Mastermind groups 101: What they are, how to run one, and whether or not you should you join one

“The focus and goal of a mastermind is to use the combined brainpower and experience of the group members to elevate, educate and help everyone.”

Chances are good that you’ve been hearing about or wondering about mastermind groups but aren’t quite sure if they’re for you. It’s also entirely possible that you have no idea of what a Mastermind group is. Well don’t worry – we’ve got you covered!

We asked Business Efficiency Consultant Yvonne Heimann – creator of The Bulletproof Business Planner – for tips on everything from defining and creating a mastermind group to successfully running one.

What’s a Mastermind group anyway?

“The focus and goal of a mastermind is to use the combined brainpower and experience of the group members to elevate, educate and help everyone,” said Heimann. And unlike networking, it’s more of a collective experience.

With peer mentoring

Heimann said to “think of a mastermind as a group of mentors that fill in for each other’s shortcomings, things we haven’t learned or experienced yet, allowing each member to brainstorm, get educated, being held accountable and challenged.”

With a twis0, “mastermind members are student and mentor at the same time and need to be willing to give just as much as they take.”

Choosing members

Heimann believes there should be a vigorous process to deciding who’s in your group and who doesn’t make the cut “Mastermind applicants should go through a vetting process, just like employees,” she said.

Create a mission statement

Heimann said every mastermind should also have a mission and vision statement, outlining the focus and goals of the group. “It should also be determined what type of mastermind it is: topic based (building online courses, marketing yourself), mission-based (run a 5k in 5 months), or is it a business mastermind (product-based businesses, online businesses).”

Measuring success

Unlike traditional groups “The success of a mastermind is straight up connected to its members” Heimann said. “Matching up members in regard to their level of expertise, revenue, and goals is therefore vital.

So, deciding on the group focus will also help determine the success of each member “If the focus of the group is advancing a skill, having members of the same job/business can be of great advantage” Heimann said. On the other hand, “A business builder mastermind most likely will have more success including members that are alike but not the same, those who can complement each other rather than competing for the same market.”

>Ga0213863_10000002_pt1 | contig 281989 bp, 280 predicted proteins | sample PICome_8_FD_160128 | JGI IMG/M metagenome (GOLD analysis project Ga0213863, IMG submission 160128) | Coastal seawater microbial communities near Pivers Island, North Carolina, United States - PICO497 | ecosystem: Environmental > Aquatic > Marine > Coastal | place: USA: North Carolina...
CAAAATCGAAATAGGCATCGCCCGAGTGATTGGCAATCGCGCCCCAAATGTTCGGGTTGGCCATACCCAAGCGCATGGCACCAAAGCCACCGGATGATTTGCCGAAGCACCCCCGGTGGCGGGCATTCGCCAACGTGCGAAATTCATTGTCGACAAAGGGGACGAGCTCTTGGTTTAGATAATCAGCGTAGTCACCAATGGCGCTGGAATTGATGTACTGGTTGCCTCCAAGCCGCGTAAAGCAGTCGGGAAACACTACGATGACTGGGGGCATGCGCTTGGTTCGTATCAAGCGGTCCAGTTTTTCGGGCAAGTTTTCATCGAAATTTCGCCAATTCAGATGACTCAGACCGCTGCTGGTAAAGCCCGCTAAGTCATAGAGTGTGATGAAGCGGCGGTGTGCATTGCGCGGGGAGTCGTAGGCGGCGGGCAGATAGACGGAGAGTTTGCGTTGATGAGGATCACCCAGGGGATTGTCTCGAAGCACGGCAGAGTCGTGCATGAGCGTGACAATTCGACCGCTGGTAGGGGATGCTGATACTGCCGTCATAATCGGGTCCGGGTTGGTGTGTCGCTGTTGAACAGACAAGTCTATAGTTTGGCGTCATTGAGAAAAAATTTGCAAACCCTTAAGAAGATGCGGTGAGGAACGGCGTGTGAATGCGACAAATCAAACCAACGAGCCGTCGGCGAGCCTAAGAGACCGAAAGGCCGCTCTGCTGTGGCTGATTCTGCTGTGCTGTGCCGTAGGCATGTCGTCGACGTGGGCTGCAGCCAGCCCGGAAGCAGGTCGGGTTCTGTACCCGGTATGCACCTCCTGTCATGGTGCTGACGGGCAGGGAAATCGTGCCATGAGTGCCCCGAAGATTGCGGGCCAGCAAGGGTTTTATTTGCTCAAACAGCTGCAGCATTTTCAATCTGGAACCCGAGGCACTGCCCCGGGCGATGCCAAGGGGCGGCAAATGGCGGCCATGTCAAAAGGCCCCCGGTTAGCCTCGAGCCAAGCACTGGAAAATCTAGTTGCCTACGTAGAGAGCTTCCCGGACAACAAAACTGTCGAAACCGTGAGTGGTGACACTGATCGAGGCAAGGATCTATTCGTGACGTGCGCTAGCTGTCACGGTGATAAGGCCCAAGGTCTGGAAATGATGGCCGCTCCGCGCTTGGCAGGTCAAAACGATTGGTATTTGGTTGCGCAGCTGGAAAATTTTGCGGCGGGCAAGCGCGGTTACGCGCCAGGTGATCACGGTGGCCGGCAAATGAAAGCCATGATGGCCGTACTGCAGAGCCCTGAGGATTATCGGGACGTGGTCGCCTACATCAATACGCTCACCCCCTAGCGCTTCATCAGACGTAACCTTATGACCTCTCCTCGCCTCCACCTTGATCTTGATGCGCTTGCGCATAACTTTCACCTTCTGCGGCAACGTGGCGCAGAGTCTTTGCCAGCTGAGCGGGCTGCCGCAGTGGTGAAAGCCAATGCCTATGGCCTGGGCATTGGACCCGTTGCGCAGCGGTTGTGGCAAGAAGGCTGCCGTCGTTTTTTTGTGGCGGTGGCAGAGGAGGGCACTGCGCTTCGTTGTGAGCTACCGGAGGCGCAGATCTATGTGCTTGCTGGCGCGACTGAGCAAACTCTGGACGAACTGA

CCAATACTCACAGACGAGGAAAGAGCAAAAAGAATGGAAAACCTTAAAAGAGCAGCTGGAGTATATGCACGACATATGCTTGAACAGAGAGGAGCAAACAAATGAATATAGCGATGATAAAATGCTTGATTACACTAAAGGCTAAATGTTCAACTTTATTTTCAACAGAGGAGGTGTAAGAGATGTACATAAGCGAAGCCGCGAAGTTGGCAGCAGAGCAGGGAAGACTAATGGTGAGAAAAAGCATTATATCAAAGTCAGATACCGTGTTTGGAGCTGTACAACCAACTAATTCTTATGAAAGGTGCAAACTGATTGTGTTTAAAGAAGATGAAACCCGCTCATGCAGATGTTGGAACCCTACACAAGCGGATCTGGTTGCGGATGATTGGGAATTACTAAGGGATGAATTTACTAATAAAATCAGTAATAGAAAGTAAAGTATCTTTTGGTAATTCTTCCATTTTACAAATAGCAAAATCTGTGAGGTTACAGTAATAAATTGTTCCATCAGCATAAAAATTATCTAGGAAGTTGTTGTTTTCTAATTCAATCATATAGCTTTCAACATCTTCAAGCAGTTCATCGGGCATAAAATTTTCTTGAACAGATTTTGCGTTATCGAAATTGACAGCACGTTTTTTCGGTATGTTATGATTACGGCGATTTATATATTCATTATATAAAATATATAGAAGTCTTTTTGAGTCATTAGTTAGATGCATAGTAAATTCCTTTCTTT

Size matters

Mastermind groups tend to run on the small side, with 3-5 serious members most common. Heimann said “Not enough members and the group will lack diversity, too many, and voices won’t be heard.

One pro tip from Heimann “When starting a mastermind, start it with beta test round of six months. That allows everyone to test it, potentially adjust the goal and gives everyone an easy excuse to leave if things don’t work out.” And be sure everyone is serious. “Having a commitment sheet for each meeting as well as a penalty for no-shows will allow less committed members to move on.”

You might also consider charging or setting up some sort of structure fee. Heimann said, “Humans tend to value and commit more to things they have to pay for, so a monthly mastermind fee might be of advantage and is the standard.”

The structure

Masterminds have two common structures, the “hot seat” or “equal time” approach.

Heimann explains “In a hot seat mastermind, all the time goes to one member each meeting. This structure allows for a deep dive and plenty of time for all other members to respond and advise. This kind of layout is great for weekly masterminds.” If you plan on meeting less frequently, the equal time approach might be a better fit Heimann said: “Splitting up the meeting time in equal parts for all members will allow everyone to take advantage without having to wait months on end for their turn.”

Prep sheets are a thing

Creating prep-sheets keeps everyone and the meeting on track. Heimann says to create some with questions and room for milestones including …

What to share for your short update:

  • What were the results of my business goals last month
  • What were the results of my personal goals last month (if any)
  • Other news/updates?

Current projects and priorities:

  • What could I really use support on right now?
  • What help looks like to me:
  • What’s my expectation for today’s meeting? Am I looking for support or am I just giving?
  • What have I learned recently that could be beneficial to one or all my team members?

Rachel Weingarten|is a marketing & brand strategist and president of 729.marketing